Sentence Examples with the word best of all

The more celebrated and central thesis of the book - this finite universe, the best of all such that are possible - also restates positions of Augustine and Aquinas.

Perhaps the best of all is Walery Jan Kalinka's great work in four volumes, Der vierjahrige polnische Reichstag (Berlin, 1896-1898).

In his Theodicy Leibnitz argues, like not a few predecessors, that this universe must be regarded as the best of all possible universes.

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Lynwood, Provinciale (Oxford, 1679), and best of all Wilkins; for the canons and proceedings of convocations from 1547 to 1717 consult E.

He finished his Confessions, wrote his Dialogues (the interest of which is not quite equal to the promise of their curious sub-title, Rousseau juge de Jean Jacques), and began his Reveries du promeneur solitaire, intended as a sequel and complement to the Confessions, and one of the best of all his books.

Chem., 1904, 40, p. 260), and perhaps best of all by oxidizing tellurium with a mixture of nitric and chromic acids.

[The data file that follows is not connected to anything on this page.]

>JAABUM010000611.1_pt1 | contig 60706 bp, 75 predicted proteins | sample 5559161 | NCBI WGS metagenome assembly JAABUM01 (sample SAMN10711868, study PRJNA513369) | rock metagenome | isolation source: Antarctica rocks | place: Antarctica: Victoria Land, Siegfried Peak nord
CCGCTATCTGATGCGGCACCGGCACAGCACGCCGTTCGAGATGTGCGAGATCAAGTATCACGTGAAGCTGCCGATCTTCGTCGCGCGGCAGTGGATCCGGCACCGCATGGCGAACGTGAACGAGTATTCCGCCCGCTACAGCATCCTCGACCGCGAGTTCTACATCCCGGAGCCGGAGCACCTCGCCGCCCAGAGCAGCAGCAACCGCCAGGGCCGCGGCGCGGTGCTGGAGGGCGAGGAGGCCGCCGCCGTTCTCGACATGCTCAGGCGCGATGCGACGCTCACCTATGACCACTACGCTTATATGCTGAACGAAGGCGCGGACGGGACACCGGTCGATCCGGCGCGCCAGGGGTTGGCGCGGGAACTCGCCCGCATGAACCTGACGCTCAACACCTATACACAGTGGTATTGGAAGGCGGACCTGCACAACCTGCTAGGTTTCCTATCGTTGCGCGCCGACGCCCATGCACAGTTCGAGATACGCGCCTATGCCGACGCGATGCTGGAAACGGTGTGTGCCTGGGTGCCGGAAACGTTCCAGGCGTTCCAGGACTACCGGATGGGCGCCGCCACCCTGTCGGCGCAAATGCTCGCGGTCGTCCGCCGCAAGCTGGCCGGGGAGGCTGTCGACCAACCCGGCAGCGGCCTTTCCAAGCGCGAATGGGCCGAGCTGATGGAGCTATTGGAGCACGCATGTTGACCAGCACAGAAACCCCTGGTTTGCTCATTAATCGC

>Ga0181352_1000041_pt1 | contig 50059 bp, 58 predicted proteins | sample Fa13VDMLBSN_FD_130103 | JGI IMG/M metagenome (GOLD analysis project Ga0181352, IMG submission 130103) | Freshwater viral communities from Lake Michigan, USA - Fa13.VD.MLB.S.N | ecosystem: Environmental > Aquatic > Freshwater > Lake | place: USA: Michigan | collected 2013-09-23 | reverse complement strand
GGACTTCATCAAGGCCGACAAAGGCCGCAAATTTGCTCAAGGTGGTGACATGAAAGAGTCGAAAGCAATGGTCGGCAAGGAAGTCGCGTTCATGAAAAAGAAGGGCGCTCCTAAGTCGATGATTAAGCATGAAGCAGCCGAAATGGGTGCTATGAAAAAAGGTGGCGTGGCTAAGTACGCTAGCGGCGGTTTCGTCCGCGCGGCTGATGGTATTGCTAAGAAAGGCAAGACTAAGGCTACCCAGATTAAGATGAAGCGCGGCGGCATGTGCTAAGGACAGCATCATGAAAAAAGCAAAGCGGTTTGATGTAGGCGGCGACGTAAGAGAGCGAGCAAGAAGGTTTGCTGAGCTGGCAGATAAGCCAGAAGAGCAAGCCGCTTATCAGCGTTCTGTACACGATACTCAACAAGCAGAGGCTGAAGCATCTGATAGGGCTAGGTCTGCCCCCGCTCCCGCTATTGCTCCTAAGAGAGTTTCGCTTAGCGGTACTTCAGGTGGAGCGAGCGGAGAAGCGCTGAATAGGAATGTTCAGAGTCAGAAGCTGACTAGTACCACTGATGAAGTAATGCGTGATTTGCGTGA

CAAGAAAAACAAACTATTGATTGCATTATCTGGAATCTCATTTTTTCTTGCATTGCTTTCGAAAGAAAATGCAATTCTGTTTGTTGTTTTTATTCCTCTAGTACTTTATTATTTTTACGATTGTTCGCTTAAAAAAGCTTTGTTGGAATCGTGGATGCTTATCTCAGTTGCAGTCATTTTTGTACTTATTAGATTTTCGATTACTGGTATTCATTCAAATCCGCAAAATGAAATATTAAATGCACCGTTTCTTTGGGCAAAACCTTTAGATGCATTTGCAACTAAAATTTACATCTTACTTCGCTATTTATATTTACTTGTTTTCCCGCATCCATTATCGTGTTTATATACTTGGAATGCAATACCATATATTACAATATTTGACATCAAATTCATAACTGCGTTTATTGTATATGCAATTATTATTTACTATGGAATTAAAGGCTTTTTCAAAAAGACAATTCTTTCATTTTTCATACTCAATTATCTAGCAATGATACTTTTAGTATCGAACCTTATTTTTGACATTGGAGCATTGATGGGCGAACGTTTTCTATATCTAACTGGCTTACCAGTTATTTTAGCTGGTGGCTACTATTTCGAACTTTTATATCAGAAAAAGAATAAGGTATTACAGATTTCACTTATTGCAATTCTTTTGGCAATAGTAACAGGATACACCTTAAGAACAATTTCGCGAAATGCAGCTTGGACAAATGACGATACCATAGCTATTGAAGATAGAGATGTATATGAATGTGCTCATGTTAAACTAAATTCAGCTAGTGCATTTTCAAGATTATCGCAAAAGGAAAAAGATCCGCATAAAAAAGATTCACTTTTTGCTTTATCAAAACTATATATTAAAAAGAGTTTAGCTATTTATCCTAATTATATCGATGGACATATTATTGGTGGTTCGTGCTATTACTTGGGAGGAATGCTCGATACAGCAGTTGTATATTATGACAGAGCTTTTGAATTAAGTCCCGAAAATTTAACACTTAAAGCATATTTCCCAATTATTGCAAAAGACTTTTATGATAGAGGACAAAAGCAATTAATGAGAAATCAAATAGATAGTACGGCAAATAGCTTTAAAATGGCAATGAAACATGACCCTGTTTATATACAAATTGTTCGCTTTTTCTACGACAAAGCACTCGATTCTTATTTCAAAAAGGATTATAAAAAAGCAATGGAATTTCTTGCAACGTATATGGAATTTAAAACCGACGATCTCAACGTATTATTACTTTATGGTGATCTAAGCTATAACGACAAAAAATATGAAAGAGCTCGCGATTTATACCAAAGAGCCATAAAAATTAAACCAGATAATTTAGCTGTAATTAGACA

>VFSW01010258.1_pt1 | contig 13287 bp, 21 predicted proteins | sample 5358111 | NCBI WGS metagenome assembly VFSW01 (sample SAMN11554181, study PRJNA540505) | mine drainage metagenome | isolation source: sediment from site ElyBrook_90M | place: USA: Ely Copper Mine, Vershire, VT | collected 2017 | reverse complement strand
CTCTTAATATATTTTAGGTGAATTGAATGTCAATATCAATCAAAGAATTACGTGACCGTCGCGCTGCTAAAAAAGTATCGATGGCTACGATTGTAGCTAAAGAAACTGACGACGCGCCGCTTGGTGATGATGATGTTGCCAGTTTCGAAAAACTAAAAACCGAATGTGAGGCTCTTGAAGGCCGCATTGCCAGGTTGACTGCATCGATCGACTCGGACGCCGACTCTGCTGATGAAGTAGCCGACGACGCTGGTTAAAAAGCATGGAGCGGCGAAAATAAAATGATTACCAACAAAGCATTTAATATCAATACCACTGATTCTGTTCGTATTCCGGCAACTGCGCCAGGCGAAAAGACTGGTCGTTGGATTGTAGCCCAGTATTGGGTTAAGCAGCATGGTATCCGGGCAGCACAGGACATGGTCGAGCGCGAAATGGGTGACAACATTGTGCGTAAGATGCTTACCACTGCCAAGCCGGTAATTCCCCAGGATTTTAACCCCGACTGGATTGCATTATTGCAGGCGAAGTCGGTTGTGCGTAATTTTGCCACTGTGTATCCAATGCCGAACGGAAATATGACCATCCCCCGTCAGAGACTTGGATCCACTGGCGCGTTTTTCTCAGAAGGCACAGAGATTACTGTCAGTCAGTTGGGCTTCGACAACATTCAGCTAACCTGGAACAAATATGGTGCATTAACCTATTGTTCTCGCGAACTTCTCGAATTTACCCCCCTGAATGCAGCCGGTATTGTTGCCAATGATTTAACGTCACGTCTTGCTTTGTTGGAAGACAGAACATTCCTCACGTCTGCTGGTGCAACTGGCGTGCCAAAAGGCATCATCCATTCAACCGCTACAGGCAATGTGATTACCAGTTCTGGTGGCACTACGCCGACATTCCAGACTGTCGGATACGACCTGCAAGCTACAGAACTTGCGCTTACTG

Lightness and elasticity it is well adapted for the construction of yachts and other small fast-sailing craft, and is said to be the best of all wood for masts and large spars; its weight varies from 30 to 40 lb the cubic foot.

This has been translated into English under the title of The testament of Ignatius Loyola, being sundry acts of our Father Ignatius, under God, the first founder of the Society of Jesus, taken down from the Saint's own lips by Luis Gonzales (London, 1900); and the above account of Ignatius is taken in most places directly from this, which is not only the best of all sources but also a valuable corrective of the later and more imaginative works.

It is by many esteemed as the best of all the edible fungi found in Great Britain.

Having witnessed the unjust exactions of a democracy at Athens, the dwindling population of an oligarchy at Sparta, and the oppressive selfishness of new tyrannies throughout the Greek world, he condemned the actual constitutions of the Greek states as deviations (7rapec- (3do as) directed merely to the good of the government; and he contemplated a right constitution (607) 7roAtTeia), which might be either a commonwealth, an aristocracy or a monarchy, directed to the general good; but he preferred the monarchy of one man, pre-eminent in virtue above the rest, as the best of all governments (Nicomachean Ethics, viii.